Fielder’s Future | Disciples of Uecker

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Fielder’s Future

By on July 13, 2010

“When you have a player that performs like Mark Teixeira, you have to look at Prince Fielder’s performance in comparison,” Boras said. “You want to know the value of a player? Take a look at it.”

That was Scott Boras talking to Tom Haudricort of the Journal-Sentinel.

For Brewers fans who hope to see Prince Fielder in a Brewer uniform beyond 2011, this is terrible news. If Boras values Fielder similarly to Mark Teixeira, that means he would seek something similar to the eight year, $180 million contract that Teixeira received from the Yankees last offseason.

I really don’t think, given Fielder’s body type, that any team will be willing to offer that many years. However, given Ryan Howard’s 5 year, $125 million extension, even a shorter deal would likely have a $20M or higher average annual value. That leads us to two questions. First, can the Brewers even afford that, and second, would it be in their best interests to sign Fielder to, say, a 5 year, $130 million deal.

The first answer isn’t exactly set in stone. On the one hand, the Brewers are clearing a ton of money next year – around 24 million dollars including arbitration raises. However, if they were to decide to extend Fielder, it would probably preclude the addition of a starting pitcher, which is likely a higher priority for Doug Melvin at this time. Not only that, but as Ryan Braun and Yovani Gallardo’s contracts start to escalate, it would be harder and harder to find room for Prince Fielder. Yes, the Brewers probably could afford a long term deal for Fielder, but it would require them to get very creative with their roster.

The second answer is complex in its own right. It would seem crazy at first to not want to lock up a player with the prodigious power of a Prince Fielder at age 26. However, there are concerns about Fielder’s body type, particularly as that relates to his defense. Fielder is just a butcher at first base. Over his career, UZR estimates that he has been a whopping 28 runs below average – something that’s very difficult to do in 4.5 seasons given how few chances a first baseman gets in a year.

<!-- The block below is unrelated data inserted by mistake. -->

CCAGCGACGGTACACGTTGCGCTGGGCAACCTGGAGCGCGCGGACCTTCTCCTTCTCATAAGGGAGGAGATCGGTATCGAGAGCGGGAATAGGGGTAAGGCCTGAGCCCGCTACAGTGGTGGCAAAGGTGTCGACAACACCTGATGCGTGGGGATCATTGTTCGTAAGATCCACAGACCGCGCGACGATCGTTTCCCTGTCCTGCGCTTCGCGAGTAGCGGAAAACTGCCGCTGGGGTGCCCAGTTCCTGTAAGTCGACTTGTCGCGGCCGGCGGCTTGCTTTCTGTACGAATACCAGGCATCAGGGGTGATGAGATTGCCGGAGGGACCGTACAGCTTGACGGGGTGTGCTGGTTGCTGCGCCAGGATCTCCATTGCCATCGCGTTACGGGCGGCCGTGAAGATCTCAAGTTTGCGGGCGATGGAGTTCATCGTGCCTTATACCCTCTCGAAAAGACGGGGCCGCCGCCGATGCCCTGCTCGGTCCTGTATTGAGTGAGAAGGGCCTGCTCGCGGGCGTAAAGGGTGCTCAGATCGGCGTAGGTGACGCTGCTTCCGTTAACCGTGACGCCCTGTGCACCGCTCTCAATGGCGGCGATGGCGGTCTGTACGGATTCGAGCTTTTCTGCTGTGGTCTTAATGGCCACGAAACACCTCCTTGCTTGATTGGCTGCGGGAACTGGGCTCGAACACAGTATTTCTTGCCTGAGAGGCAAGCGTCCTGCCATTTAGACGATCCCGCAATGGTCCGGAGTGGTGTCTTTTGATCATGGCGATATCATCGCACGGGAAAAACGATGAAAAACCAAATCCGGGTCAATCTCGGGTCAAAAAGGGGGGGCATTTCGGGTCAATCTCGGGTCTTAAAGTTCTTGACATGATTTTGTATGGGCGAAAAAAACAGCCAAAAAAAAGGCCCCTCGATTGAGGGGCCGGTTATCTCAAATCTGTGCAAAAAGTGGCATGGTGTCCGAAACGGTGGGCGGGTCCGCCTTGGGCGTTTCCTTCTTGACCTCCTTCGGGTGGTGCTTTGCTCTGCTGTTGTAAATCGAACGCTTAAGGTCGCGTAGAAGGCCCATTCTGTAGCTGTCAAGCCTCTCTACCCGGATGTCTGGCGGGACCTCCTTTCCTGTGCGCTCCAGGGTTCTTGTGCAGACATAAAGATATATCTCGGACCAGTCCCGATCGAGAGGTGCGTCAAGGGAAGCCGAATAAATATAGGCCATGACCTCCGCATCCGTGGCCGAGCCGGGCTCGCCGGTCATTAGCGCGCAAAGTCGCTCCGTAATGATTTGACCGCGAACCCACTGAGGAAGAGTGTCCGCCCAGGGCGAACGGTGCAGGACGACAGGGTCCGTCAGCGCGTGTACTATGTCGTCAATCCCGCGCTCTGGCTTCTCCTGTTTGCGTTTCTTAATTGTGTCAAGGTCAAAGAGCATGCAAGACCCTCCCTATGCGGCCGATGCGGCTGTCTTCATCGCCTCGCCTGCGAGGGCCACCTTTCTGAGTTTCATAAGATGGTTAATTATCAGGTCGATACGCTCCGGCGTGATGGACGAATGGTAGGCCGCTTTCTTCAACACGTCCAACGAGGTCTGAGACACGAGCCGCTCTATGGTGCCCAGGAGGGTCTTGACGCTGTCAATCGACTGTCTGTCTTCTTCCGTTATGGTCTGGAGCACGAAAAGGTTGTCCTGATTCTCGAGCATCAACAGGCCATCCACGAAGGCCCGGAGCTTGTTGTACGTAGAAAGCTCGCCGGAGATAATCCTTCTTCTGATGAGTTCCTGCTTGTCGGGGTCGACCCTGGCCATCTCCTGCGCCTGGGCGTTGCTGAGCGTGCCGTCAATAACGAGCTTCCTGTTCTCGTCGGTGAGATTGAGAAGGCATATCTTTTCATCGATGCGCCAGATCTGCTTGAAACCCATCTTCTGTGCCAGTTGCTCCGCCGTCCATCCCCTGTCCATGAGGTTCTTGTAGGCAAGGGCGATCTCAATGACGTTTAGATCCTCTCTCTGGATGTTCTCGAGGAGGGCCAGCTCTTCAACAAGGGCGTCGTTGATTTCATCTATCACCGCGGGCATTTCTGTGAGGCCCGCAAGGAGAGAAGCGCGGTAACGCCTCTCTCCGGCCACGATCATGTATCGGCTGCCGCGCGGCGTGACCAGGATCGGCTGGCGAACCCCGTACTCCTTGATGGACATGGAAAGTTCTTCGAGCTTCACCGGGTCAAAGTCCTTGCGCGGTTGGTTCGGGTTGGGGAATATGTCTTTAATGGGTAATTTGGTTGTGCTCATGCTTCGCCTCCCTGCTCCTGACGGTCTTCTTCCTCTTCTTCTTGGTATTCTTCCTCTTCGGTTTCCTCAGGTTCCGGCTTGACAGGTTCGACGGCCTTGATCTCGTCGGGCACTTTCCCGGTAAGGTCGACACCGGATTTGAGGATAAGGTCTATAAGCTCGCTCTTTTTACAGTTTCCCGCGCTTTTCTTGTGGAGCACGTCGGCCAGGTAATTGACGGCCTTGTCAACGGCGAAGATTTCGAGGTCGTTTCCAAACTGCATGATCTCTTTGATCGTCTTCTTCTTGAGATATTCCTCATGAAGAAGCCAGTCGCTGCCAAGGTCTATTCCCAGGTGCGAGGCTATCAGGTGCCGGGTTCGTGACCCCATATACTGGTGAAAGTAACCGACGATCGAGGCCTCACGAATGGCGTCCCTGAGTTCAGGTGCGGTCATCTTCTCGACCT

Still, Prince can hit. He’s projected to be worth a 5 WAR player for the rest of this season and ostensibly for next season. That means he would be worth right around $20-22.5 million if the market remains steady at the $4-4.5 million per win range that it seems to have settled on.

That means that signing Prince to a 5 year, $130 million extension would probably be right around market value for his services, at least in year one. Depending on the market goes – if the value of a win starts inflating at roughly 5% a year, as it did before the recession – that could prove a bargain at the end. However, we have to consider the possibility of decline. Cecil Fielder was out of baseball at 32, as was Mo Vaughn, a player with similar power and a similar body type. The risk in this deal would be tremendous, and the Brewers aren’t the kind of organization that can handle an albatross contract like that – the Jeff Suppan deal effectively killed the Brewers playoff chances in 2010.

There is also the question of how much revenue that Prince brings in on his own, as he’s a tremendously marketable figure due to his excellent personality and his skillset. However, I’m not sure how easy it is to quantify that, if it is even significant.

The amount of hoops that the Brewers would have to jump through to retain Prince Fielder just makes it unrealistic, to me. This is a team that needs to build around young talent and team-friendly contracts such as the ones given to Ryan Braun and Yovani Gallardo. The chances of the team being completely hamstrung by a long-term deal for Fielder just make it too risky. If Fielder follows the path of his dad and other large-waistline sluggers, the Brewers franchise could be sunk for five years or more. As much as I want to see Fielder remain in a Brewers uniform, I would much rather see a competitive team on the field, and I think that is easier accomplished with Fielder elsewhere in 2012, if not by the start of 2011.